Buds and growth
Trees do not usually grow continuously throughout the year but mostly have spurts of active expansion followed by periods of rest. This pattern of growth is related to the climatic conditions, growth normally ceasing when conditions are either too cold or too dry. In readiness for the inactive period, trees form buds to protect the meristem, the zone of active growth. Before the period of dormancy, the last few leaves produced at the tip of a twig form scales. These are thick, small and closely wrapped and enclose the growing point in a waterproof sheath. Inside this bud there is a rudimentary stalk and neatly folded miniature leaves, ready to expand when the next growing season arrives. Buds also form in the axils of the leaves ready to produce new side shoots. A few trees, such as the eucalyptus, have "naked buds" with no protective scales and some conifers, such as the Lawson's cypress, have no buds but instead have little pockets of meristem concealed among the scale-like leaves.
When growing conditions improve, such as the arrival of warmer weather and the longer days associated with spring in temperate regions, growth starts again. The expanding shoot pushes its way out, shedding the scales in the process. These leave behind scars on the surface of the twig. The whole year's growth may take place in just a few weeks. The new stem is unlignified at first and may be green and downy. Palm trees[clarification needed] have their leaves spirally arranged on an unbranched trunk. In some tree species in temperate climates, a second spurt of growth, a Lammas growth may occur which is believed to be a strategy to compensate for loss of early foliage to insect predators.
Primary growth is the elongation of the stems and roots. Secondary growth consists of a progressive thickening and strengthening of the tissues as the outer layer of the epidermis is converted into bark and the cambium layer creates new phloem and xylem cells. The bark is inelastic. Sooner or later[which?] the growth of a tree slows down and stops and it gets no taller. As long as the crown remains in balance with the roots[clarification needed] the tree should remain healthy but its ability to defend itself against fungal attack is diminished. If damage occurs the tree may in time become hollow.
Trees are much taller than herbaceous or shrubby plantsand ensuring the upper-most leaves are supplied with water originating in the root system requires that water is drawn up through the xylem from the roots by the suction produced as it evaporates from the leaves.[clarification needed] If insufficient water is available the leaves will die.
The leaves of trees come in a wide range of shapes and sizes which have evolved in response to environmental pressures including climate and predation. They can be broad or needle-like, simple or compound, lobed or entire, smooth or hairy, delicate or tough, deciduous or evergreen. The needles of coniferous trees are compact but are structurally similar to those of broad-leaved trees. They are adapted for life in environments where resources are low or water is scarce. Frozen ground may limit water availability and conifers are often found in colder places at higher altitudes and higher latitudes than broad leaved trees. In many cases, their branches hang down at an angle to the trunk which decreases the likelihood of them breaking when weighed down by snow.[clarification needed] Broad leaved trees in temperate regions have a different[clarification needed] strategy for dealing with winter weather. When the days get shorter and the temperature begins to decrease, the leaves no longer makes new chlorophyll and the red and yellow pigments already present in the blades become apparent. Synthesis in the leaf of a plant hormone called auxin also ceases. This causes the cells at the junction of the petiole and the twig to weaken and sooner or later the joint breaks and the leaf floats to the ground. In tropical and subtropical regions, many trees keep their leaves all year round. Individual leaves may fall intermittently and be replaced by new growth but most leaves remain intact for some time. Other tropical species and those in arid regions may shed all their leaves annually at a particular time of year. Often this will coincide with the onset of the dry season or some other climatic event.[clarification needed] Many deciduous trees flower before the new leaves emerge.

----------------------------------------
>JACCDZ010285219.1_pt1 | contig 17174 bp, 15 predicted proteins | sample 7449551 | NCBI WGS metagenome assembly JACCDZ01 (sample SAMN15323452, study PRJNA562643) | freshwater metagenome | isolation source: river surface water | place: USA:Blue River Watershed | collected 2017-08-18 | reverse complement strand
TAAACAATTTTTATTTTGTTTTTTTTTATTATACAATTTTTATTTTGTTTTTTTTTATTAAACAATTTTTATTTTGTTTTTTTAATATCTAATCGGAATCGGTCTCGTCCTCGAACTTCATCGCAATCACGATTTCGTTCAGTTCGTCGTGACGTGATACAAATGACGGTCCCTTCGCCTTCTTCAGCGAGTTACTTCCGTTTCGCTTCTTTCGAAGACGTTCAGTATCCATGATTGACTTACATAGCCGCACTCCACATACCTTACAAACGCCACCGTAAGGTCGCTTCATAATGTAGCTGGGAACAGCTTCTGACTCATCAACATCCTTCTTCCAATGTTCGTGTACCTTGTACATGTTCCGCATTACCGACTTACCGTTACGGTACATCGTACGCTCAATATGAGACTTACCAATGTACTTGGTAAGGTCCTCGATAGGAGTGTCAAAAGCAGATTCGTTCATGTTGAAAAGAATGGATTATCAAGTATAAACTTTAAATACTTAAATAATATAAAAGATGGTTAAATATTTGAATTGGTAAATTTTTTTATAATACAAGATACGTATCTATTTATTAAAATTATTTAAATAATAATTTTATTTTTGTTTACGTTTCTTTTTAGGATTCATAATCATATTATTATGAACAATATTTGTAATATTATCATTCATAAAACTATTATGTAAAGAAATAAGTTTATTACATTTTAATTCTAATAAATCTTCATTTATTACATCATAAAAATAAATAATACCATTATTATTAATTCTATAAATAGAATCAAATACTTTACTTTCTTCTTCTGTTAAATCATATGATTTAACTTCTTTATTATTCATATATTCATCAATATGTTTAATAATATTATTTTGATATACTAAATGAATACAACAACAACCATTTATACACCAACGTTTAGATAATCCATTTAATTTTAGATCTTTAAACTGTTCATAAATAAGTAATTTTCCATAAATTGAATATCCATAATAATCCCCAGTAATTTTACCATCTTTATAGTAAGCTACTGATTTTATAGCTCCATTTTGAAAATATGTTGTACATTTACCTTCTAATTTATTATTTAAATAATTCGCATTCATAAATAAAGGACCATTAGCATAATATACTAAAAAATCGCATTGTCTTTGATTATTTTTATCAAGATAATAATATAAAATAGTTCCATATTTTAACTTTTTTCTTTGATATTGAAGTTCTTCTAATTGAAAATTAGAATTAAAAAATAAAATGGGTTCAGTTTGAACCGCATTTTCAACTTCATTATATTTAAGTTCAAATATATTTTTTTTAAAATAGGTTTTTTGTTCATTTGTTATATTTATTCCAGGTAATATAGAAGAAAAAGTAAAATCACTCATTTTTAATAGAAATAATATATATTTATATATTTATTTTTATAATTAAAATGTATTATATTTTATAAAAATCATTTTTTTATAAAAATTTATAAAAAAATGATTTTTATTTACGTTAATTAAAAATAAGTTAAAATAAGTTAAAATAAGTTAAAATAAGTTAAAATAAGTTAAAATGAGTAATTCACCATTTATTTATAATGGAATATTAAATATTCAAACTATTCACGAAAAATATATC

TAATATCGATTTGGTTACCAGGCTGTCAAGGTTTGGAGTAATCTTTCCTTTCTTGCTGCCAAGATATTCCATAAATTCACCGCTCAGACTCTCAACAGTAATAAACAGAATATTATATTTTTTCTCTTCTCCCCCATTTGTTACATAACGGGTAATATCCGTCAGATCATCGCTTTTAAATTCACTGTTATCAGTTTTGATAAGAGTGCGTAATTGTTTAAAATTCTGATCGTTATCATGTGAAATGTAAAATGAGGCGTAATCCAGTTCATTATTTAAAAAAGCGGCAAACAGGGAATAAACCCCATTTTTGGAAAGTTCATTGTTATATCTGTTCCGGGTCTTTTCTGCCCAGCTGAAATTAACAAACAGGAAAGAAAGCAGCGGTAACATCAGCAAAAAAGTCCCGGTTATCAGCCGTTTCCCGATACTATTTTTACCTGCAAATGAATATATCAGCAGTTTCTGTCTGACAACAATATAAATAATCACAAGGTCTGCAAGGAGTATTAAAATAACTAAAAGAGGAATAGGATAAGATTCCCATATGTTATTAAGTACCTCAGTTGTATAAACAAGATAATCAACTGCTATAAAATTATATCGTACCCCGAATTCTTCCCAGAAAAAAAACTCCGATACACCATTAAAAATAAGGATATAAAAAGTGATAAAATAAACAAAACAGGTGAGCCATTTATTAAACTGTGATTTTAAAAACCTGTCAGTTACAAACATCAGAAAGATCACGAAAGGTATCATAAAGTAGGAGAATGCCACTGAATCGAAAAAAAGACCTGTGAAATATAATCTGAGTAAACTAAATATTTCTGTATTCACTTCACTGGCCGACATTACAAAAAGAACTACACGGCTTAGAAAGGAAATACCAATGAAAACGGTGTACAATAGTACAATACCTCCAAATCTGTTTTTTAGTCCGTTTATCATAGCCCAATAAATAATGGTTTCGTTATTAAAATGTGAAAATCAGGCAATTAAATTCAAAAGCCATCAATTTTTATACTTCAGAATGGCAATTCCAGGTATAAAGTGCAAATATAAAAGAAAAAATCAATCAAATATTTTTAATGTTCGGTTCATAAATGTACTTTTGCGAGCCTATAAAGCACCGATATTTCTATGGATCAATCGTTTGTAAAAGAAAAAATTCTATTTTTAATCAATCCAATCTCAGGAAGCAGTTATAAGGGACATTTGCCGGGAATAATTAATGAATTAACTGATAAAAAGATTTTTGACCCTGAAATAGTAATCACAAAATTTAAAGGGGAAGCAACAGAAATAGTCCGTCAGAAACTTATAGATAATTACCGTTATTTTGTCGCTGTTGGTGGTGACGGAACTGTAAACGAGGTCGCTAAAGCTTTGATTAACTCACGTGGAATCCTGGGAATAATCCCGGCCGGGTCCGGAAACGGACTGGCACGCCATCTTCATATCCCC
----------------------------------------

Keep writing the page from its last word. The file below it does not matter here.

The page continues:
Tree forms are found in a wide range of plants and their reproductive strategies are substantially the same as shrub or herbaceous plant forms.
Many trees are wind pollinated which may be an evolutionary adaptation to take advantage of increased wind speeds high above the ground, particularly in the case of those that produce pollen before the leaves emerge. A vast quantity of pollen is produced because of the low likelihood of any particular grain landing on an appropriate female flower. Wind-pollinated flowers of broad-leaved trees are characterised by a lack of showy parts, no scent and a copious production of pollen, often with separate male and female flowers, or separate male and female trees. The male flowers may be high up in the tree, often in the form of dangling catkins. The female flowers may be lower down the tree. The pollen of pine trees contains air sacs which give it buoyancy and it has been known to travel as far as 800 kilometres (500 mi). Tree pollen can cause allergies. A prime example would be hay fever, which can be caused by pollen.